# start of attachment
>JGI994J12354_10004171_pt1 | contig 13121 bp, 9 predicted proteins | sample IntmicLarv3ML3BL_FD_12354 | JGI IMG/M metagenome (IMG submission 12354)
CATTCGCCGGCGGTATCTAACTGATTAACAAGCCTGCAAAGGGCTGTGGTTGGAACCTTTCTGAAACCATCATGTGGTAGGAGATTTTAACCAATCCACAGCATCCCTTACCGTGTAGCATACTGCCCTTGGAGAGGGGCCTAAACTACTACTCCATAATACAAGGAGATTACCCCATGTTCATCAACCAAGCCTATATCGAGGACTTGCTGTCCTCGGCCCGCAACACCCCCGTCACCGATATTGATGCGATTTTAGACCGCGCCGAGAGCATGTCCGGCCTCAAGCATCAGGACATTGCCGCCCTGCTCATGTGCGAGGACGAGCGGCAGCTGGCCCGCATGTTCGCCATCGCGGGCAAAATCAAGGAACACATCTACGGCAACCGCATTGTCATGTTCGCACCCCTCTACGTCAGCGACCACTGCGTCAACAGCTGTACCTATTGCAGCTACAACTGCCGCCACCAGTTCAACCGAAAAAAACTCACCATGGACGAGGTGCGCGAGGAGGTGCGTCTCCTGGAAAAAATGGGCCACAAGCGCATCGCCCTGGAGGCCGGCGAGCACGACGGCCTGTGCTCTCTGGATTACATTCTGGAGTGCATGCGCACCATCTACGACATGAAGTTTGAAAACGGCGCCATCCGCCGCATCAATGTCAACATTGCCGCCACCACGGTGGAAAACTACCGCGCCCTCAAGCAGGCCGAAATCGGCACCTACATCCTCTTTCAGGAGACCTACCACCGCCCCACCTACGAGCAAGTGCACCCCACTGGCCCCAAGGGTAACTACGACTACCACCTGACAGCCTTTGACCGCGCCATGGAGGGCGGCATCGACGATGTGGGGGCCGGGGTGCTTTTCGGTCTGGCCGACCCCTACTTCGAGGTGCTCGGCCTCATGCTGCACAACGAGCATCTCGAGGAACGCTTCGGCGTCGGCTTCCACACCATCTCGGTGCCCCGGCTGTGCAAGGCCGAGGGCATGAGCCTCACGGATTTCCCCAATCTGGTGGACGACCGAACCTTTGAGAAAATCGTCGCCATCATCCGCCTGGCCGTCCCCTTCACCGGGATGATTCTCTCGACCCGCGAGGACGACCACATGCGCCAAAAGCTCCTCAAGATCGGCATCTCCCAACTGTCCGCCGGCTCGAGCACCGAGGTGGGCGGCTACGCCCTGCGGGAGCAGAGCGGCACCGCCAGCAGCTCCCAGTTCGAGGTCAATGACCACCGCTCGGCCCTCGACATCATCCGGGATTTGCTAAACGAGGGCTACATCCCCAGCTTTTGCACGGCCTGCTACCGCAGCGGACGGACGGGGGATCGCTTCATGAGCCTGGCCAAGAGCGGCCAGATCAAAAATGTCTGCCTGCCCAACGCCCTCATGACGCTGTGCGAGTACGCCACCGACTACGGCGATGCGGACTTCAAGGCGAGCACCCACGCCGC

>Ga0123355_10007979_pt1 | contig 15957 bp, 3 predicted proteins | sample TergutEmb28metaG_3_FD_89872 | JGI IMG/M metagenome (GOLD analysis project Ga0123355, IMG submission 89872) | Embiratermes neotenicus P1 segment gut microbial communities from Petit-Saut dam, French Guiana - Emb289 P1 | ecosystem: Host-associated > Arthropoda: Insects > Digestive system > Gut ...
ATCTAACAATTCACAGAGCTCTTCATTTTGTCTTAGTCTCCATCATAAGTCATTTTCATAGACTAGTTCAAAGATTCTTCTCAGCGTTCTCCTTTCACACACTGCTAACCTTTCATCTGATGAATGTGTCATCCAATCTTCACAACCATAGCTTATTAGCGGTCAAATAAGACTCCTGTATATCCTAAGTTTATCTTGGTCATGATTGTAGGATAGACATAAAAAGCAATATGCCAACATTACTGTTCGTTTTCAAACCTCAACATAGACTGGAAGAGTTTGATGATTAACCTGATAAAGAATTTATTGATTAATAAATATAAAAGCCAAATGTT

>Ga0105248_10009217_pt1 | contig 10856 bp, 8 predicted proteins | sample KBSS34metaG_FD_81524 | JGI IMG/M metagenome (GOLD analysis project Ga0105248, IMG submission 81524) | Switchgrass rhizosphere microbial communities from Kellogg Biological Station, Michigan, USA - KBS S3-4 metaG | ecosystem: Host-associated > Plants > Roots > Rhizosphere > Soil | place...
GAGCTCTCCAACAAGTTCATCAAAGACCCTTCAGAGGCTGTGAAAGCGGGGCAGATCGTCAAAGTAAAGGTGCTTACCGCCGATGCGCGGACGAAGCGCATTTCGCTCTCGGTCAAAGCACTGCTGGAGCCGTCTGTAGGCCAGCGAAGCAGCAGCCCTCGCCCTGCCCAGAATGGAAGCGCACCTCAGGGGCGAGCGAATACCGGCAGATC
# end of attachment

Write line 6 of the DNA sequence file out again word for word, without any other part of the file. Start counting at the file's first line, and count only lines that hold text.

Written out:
GAGCTCTCCAACAAGTTCATCAAAGACCCTTCAGAGGCTGTGAAAGCGGGGCAGATCGTCAAAGTAAAGGTGCTTACCGCCGATGCGCGGACGAAGCGCATTTCGCTCTCGGTCAAAGCACTGCTGGAGCCGTCTGTAGGCCAGCGAAGCAGCAGCCCTCGCCCTGCCCAGAATGGAAGCGCACCTCAGGGGCGAGCGAATACCGGCAGATC